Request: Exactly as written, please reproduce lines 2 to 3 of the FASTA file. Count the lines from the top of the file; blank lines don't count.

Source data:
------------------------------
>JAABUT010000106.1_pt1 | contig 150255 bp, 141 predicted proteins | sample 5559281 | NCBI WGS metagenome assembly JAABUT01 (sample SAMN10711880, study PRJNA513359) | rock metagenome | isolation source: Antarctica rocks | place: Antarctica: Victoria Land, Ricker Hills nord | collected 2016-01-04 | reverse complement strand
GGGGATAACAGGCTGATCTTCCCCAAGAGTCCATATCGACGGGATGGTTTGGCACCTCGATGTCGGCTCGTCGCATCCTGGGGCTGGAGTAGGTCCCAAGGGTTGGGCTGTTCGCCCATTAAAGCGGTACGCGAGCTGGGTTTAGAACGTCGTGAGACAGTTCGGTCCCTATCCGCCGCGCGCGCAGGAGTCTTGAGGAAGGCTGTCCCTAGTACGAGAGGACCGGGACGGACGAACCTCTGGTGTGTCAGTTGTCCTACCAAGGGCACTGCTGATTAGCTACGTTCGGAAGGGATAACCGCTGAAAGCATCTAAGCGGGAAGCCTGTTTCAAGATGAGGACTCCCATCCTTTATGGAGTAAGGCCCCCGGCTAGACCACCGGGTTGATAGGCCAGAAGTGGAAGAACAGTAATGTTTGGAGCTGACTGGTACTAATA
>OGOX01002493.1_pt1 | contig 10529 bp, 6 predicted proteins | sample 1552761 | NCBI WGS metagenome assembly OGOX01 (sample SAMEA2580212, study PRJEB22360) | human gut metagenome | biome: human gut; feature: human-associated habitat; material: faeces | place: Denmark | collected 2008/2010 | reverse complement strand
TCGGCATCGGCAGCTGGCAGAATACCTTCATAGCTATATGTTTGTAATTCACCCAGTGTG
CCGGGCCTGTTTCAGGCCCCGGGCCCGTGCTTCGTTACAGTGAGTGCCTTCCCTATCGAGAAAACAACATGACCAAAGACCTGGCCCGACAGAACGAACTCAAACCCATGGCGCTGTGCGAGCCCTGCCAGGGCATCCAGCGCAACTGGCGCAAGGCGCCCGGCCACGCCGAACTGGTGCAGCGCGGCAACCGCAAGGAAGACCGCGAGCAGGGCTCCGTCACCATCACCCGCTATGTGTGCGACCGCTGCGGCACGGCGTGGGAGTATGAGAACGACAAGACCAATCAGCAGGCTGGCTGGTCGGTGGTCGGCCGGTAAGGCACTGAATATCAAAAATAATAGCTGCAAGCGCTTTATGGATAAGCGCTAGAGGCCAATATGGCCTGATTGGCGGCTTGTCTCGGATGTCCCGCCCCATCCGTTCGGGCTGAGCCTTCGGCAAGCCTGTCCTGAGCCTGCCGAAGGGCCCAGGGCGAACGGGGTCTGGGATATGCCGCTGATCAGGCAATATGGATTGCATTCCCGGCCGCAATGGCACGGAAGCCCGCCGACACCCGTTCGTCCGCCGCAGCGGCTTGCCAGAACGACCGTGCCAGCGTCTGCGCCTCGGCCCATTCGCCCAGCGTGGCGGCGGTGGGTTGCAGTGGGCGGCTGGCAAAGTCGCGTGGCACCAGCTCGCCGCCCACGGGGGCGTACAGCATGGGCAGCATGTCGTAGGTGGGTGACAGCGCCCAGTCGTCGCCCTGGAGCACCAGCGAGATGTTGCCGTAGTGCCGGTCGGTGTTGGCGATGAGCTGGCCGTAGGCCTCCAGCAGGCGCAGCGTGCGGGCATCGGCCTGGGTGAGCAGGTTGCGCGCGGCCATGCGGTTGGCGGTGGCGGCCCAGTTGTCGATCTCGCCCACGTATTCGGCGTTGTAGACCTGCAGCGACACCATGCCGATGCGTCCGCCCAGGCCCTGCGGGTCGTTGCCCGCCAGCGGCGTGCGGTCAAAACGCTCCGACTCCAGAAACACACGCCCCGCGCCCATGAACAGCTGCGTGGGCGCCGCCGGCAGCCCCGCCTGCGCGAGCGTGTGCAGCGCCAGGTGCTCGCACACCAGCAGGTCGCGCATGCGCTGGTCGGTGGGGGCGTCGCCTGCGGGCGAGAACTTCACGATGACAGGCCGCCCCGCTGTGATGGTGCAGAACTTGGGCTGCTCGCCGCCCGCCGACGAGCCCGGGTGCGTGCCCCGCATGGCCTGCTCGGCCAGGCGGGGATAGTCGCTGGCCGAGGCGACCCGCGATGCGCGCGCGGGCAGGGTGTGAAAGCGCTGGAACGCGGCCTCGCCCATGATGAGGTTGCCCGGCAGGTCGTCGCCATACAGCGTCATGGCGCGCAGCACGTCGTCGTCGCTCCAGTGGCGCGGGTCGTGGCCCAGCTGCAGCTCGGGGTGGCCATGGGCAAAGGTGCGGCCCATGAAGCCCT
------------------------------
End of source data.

GGGGATAACAGGCTGATCTTCCCCAAGAGTCCATATCGACGGGATGGTTTGGCACCTCGATGTCGGCTCGTCGCATCCTGGGGCTGGAGTAGGTCCCAAGGGTTGGGCTGTTCGCCCATTAAAGCGGTACGCGAGCTGGGTTTAGAACGTCGTGAGACAGTTCGGTCCCTATCCGCCGCGCGCGCAGGAGTCTTGAGGAAGGCTGTCCCTAGTACGAGAGGACCGGGACGGACGAACCTCTGGTGTGTCAGTTGTCCTACCAAGGGCACTGCTGATTAGCTACGTTCGGAAGGGATAACCGCTGAAAGCATCTAAGCGGGAAGCCTGTTTCAAGATGAGGACTCCCATCCTTTATGGAGTAAGGCCCCCGGCTAGACCACCGGGTTGATAGGCCAGAAGTGGAAGAACAGTAATGTTTGGAGCTGACTGGTACTAATA
>OGOX01002493.1_pt1 | contig 10529 bp, 6 predicted proteins | sample 1552761 | NCBI WGS metagenome assembly OGOX01 (sample SAMEA2580212, study PRJEB22360) | human gut metagenome | biome: human gut; feature: human-associated habitat; material: faeces | place: Denmark | collected 2008/2010 | reverse complement strand